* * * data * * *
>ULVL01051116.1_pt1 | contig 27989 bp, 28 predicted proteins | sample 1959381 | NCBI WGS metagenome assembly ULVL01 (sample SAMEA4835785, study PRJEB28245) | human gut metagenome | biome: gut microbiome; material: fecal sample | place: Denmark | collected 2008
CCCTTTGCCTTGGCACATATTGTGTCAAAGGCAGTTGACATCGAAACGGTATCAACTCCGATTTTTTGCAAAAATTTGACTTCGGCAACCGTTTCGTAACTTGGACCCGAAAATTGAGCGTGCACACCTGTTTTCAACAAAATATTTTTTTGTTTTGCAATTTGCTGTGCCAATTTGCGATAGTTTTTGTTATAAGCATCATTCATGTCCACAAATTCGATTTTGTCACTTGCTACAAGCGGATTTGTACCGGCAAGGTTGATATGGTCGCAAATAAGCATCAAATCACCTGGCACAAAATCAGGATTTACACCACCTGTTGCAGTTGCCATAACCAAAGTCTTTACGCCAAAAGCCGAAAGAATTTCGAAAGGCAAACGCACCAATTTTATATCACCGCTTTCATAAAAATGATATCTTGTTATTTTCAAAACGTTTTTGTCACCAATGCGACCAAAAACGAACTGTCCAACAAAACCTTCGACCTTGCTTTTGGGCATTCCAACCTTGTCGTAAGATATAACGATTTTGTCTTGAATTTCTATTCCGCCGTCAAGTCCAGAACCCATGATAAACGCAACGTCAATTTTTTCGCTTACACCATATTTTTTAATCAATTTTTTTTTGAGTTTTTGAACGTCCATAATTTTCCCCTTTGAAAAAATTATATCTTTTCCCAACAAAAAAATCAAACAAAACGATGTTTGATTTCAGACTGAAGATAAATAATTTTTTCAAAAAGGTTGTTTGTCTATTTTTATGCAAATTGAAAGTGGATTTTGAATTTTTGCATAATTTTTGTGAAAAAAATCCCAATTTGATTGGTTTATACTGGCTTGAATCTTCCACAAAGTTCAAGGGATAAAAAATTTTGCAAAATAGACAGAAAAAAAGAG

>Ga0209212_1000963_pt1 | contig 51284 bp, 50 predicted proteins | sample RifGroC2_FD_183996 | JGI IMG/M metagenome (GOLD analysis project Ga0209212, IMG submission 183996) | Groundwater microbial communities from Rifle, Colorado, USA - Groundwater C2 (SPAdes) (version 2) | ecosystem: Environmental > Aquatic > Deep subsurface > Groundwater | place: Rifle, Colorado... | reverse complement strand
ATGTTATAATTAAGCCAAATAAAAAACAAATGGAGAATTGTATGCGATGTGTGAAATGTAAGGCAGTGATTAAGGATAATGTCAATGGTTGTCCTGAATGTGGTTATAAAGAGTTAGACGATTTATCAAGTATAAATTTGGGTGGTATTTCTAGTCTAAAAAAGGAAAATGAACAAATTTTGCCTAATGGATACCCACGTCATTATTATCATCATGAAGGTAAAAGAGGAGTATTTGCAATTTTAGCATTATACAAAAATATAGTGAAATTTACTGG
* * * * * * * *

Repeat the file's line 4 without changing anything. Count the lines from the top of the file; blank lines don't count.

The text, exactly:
ATGTTATAATTAAGCCAAATAAAAAACAAATGGAGAATTGTATGCGATGTGTGAAATGTAAGGCAGTGATTAAGGATAATGTCAATGGTTGTCCTGAATGTGGTTATAAAGAGTTAGACGATTTATCAAGTATAAATTTGGGTGGTATTTCTAGTCTAAAAAAGGAAAATGAACAAATTTTGCCTAATGGATACCCACGTCATTATTATCATCATGAAGGTAAAAGAGGAGTATTTGCAATTTTAGCATTATACAAAAATATAGTGAAATTTACTGG